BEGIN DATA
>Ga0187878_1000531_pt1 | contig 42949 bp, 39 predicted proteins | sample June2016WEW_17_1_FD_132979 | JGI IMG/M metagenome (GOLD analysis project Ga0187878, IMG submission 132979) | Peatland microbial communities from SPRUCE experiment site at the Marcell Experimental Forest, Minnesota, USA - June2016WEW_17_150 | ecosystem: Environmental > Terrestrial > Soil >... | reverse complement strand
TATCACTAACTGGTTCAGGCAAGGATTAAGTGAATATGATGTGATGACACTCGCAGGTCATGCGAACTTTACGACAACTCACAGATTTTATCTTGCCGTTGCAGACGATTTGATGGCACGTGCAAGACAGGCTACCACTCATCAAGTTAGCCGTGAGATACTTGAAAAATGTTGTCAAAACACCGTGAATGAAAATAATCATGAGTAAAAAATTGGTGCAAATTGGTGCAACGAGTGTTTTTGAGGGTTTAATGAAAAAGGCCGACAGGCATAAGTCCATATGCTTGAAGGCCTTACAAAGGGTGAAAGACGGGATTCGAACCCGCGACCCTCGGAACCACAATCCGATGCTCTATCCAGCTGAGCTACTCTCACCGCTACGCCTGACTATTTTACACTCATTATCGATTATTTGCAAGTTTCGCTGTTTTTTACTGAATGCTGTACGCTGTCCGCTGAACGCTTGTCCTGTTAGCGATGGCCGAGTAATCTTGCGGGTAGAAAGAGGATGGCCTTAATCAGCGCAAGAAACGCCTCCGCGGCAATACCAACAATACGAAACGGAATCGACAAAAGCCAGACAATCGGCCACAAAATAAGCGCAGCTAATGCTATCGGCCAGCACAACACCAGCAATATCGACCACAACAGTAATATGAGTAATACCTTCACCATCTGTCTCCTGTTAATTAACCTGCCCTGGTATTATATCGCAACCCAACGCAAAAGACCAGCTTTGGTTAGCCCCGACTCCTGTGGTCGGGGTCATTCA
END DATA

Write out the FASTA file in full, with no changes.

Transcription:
>Ga0187878_1000531_pt1 | contig 42949 bp, 39 predicted proteins | sample June2016WEW_17_1_FD_132979 | JGI IMG/M metagenome (GOLD analysis project Ga0187878, IMG submission 132979) | Peatland microbial communities from SPRUCE experiment site at the Marcell Experimental Forest, Minnesota, USA - June2016WEW_17_150 | ecosystem: Environmental > Terrestrial > Soil >... | reverse complement strand
TATCACTAACTGGTTCAGGCAAGGATTAAGTGAATATGATGTGATGACACTCGCAGGTCATGCGAACTTTACGACAACTCACAGATTTTATCTTGCCGTTGCAGACGATTTGATGGCACGTGCAAGACAGGCTACCACTCATCAAGTTAGCCGTGAGATACTTGAAAAATGTTGTCAAAACACCGTGAATGAAAATAATCATGAGTAAAAAATTGGTGCAAATTGGTGCAACGAGTGTTTTTGAGGGTTTAATGAAAAAGGCCGACAGGCATAAGTCCATATGCTTGAAGGCCTTACAAAGGGTGAAAGACGGGATTCGAACCCGCGACCCTCGGAACCACAATCCGATGCTCTATCCAGCTGAGCTACTCTCACCGCTACGCCTGACTATTTTACACTCATTATCGATTATTTGCAAGTTTCGCTGTTTTTTACTGAATGCTGTACGCTGTCCGCTGAACGCTTGTCCTGTTAGCGATGGCCGAGTAATCTTGCGGGTAGAAAGAGGATGGCCTTAATCAGCGCAAGAAACGCCTCCGCGGCAATACCAACAATACGAAACGGAATCGACAAAAGCCAGACAATCGGCCACAAAATAAGCGCAGCTAATGCTATCGGCCAGCACAACACCAGCAATATCGACCACAACAGTAATATGAGTAATACCTTCACCATCTGTCTCCTGTTAATTAACCTGCCCTGGTATTATATCGCAACCCAACGCAAAAGACCAGCTTTGGTTAGCCCCGACTCCTGTGGTCGGGGTCATTCA